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God protect you, my son !' Then his hand, wet with his mother's tears, was released, and when he reopened his eyes, she was gone.

Poor mother!' he thought. She is unhappy because I am going to sea. I will ask the Old Sailor to come and tell her what a glorious thing the sea is. Perhaps that will make her more comfortable in her mind.'

He acted upon his resolution the very next day, and his efforts were successful. In the evening, he wended his way homewards from the waterside, in a state of ineffable satisfaction because. the Old Sailor had promised to come to Stepney, for the express purpose of proving to Mrs. Marvel how superior in every respect the sea was to the land, and what a wise thing Joshua had done in making up his mind to be a sailor.

The lad was in an idle happy humour as he walked down a narrow street, at no great distance from his home. It differed in no respect from the other common streets in the common neighbourhood. All its characteristics were familiar to him. The sad-looking one-story brick houses; the slatternly girls nursing babies, whose name was legion; the troops of children of various ages and in various stages of dirtiness, one of their most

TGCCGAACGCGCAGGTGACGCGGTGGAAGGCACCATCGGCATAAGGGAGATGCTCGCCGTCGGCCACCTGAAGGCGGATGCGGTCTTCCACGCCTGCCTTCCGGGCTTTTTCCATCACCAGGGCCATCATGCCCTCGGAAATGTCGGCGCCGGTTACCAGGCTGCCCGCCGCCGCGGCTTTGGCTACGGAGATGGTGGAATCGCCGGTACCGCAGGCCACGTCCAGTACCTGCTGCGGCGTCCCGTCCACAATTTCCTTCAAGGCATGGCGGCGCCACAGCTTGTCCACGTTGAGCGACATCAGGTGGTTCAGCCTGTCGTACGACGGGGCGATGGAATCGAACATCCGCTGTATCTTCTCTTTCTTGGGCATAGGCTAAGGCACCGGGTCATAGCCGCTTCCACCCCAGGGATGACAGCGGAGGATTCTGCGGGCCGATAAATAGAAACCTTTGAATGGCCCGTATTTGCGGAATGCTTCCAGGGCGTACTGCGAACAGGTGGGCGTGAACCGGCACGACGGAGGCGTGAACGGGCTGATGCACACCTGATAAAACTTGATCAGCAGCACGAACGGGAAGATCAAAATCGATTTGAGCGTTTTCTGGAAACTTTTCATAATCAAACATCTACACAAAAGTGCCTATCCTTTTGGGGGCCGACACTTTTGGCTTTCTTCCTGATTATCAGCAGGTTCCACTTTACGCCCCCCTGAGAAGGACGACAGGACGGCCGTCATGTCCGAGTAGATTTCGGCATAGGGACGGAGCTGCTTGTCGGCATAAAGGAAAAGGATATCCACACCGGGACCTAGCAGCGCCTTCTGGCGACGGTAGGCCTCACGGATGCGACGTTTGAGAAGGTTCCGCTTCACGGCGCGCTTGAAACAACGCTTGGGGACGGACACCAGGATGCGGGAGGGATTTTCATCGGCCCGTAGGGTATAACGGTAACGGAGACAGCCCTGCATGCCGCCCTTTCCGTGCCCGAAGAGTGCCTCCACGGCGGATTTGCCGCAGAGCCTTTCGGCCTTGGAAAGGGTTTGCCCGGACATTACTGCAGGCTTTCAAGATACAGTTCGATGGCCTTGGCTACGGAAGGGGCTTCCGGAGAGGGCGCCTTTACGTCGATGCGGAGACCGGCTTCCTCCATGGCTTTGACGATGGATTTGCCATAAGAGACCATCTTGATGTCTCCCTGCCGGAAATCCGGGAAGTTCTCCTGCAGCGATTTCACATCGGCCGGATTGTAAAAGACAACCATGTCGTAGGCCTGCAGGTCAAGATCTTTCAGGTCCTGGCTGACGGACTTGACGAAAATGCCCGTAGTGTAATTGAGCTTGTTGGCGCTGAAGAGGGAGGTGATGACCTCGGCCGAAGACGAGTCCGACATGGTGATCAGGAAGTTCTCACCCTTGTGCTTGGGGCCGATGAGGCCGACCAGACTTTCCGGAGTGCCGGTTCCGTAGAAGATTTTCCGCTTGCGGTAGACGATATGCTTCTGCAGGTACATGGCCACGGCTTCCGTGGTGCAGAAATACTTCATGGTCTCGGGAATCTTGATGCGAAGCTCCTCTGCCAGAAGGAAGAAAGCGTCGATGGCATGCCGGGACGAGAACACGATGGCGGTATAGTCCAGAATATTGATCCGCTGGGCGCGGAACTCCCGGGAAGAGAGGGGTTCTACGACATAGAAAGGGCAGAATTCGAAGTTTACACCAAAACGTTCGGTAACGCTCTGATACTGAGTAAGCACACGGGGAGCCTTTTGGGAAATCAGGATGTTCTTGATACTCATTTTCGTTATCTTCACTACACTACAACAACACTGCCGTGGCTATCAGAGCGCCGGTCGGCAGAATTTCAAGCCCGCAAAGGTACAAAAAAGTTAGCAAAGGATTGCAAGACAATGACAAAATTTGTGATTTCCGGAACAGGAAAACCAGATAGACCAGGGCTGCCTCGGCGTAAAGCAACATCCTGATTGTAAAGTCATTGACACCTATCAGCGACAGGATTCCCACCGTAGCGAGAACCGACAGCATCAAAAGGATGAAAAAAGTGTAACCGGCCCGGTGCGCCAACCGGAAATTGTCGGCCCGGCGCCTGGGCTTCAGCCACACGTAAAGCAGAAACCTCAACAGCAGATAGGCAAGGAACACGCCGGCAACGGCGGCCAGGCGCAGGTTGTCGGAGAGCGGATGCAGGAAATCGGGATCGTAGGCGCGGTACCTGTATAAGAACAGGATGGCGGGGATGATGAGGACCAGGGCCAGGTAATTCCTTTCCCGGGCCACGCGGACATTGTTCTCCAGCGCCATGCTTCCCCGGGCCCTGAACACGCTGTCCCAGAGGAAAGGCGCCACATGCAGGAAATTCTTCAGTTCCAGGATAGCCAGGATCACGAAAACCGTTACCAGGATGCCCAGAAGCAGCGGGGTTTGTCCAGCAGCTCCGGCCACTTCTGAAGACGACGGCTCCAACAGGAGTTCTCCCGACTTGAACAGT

VOL. I.

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distinguishing insignia being the yawning condition of their boots, there not being a sound bootlace among the lot of them; and here and there the melancholy and desponding shops where sweetstuff and cheap provisions were sold. Joshua walked down this poor wobegone street, making it bright with his bright fancies, when his attention was suddenly aroused by the occurrence of something unusual near the bottom of the street.

A large crowd of boys and girls and women was gathered around a person, who was gesticulating and declaiming with startling earnestness. Pushing his way through the throng, Joshua saw before him a tall, spare man, with light hair hanging down to his shoulders. So long and waving was his hair, that it might have belonged to a woman. His gaunt and furrowed face was as smooth as a woman's, and his mouth was large, as were also his teeth, which were peculiarly white and strong. But what most arrested attention were his eyes; they were of a light-gray colour, large even for his large face, and they had a wandering look in them strangely at variance with the sense of power and firmness that dwelt in every other feature. He was acting the Ghost scenes in Hamlet ; in his hand was a wooden sword, which he sheathed in his ragged coat, and drew and flourished when occasion needed. His fine voice, now deep as a man's, now tender as a woman's, expressed all the passions, and expressed them well. In the library which Dan and Joshua possessed there was an odd volume of Shakespeare's works, and when the street-actor said, in a melancholy dreamy tone,

• It waves me still :go on, I'll follow thee,'